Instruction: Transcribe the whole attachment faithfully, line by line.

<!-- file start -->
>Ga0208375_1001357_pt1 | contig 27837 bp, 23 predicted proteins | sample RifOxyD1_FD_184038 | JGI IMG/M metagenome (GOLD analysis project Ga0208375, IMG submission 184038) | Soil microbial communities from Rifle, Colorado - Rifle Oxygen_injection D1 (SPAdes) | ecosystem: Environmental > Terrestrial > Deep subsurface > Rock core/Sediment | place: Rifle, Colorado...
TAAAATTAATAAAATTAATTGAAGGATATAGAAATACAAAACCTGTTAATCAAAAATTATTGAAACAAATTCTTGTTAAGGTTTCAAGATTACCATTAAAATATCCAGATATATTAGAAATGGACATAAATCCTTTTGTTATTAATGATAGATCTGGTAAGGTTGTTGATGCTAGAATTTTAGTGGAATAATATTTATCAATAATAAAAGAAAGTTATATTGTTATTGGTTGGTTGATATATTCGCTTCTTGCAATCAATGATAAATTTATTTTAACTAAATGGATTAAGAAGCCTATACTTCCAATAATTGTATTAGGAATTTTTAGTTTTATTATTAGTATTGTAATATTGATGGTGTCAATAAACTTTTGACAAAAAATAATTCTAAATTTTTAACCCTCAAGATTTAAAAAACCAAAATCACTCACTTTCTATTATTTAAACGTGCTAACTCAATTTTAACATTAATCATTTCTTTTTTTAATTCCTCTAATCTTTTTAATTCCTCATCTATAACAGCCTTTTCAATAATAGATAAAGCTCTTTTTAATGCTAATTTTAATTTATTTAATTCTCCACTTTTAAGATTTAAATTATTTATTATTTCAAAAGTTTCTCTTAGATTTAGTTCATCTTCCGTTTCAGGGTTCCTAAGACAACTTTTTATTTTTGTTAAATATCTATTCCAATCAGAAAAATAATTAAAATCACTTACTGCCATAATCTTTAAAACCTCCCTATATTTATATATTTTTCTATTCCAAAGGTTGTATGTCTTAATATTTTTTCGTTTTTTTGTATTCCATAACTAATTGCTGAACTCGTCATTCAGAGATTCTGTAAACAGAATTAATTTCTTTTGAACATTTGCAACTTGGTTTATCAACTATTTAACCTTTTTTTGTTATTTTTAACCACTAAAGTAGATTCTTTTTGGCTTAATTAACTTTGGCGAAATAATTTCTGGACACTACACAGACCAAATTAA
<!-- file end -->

>Ga0208375_1001357_pt1 | contig 27837 bp, 23 predicted proteins | sample RifOxyD1_FD_184038 | JGI IMG/M metagenome (GOLD analysis project Ga0208375, IMG submission 184038) | Soil microbial communities from Rifle, Colorado - Rifle Oxygen_injection D1 (SPAdes) | ecosystem: Environmental > Terrestrial > Deep subsurface > Rock core/Sediment | place: Rifle, Colorado...
TAAAATTAATAAAATTAATTGAAGGATATAGAAATACAAAACCTGTTAATCAAAAATTATTGAAACAAATTCTTGTTAAGGTTTCAAGATTACCATTAAAATATCCAGATATATTAGAAATGGACATAAATCCTTTTGTTATTAATGATAGATCTGGTAAGGTTGTTGATGCTAGAATTTTAGTGGAATAATATTTATCAATAATAAAAGAAAGTTATATTGTTATTGGTTGGTTGATATATTCGCTTCTTGCAATCAATGATAAATTTATTTTAACTAAATGGATTAAGAAGCCTATACTTCCAATAATTGTATTAGGAATTTTTAGTTTTATTATTAGTATTGTAATATTGATGGTGTCAATAAACTTTTGACAAAAAATAATTCTAAATTTTTAACCCTCAAGATTTAAAAAACCAAAATCACTCACTTTCTATTATTTAAACGTGCTAACTCAATTTTAACATTAATCATTTCTTTTTTTAATTCCTCTAATCTTTTTAATTCCTCATCTATAACAGCCTTTTCAATAATAGATAAAGCTCTTTTTAATGCTAATTTTAATTTATTTAATTCTCCACTTTTAAGATTTAAATTATTTATTATTTCAAAAGTTTCTCTTAGATTTAGTTCATCTTCCGTTTCAGGGTTCCTAAGACAACTTTTTATTTTTGTTAAATATCTATTCCAATCAGAAAAATAATTAAAATCACTTACTGCCATAATCTTTAAAACCTCCCTATATTTATATATTTTTCTATTCCAAAGGTTGTATGTCTTAATATTTTTTCGTTTTTTTGTATTCCATAACTAATTGCTGAACTCGTCATTCAGAGATTCTGTAAACAGAATTAATTTCTTTTGAACATTTGCAACTTGGTTTATCAACTATTTAACCTTTTTTTGTTATTTTTAACCACTAAAGTAGATTCTTTTTGGCTTAATTAACTTTGGCGAAATAATTTCTGGACACTACACAGACCAAATTAA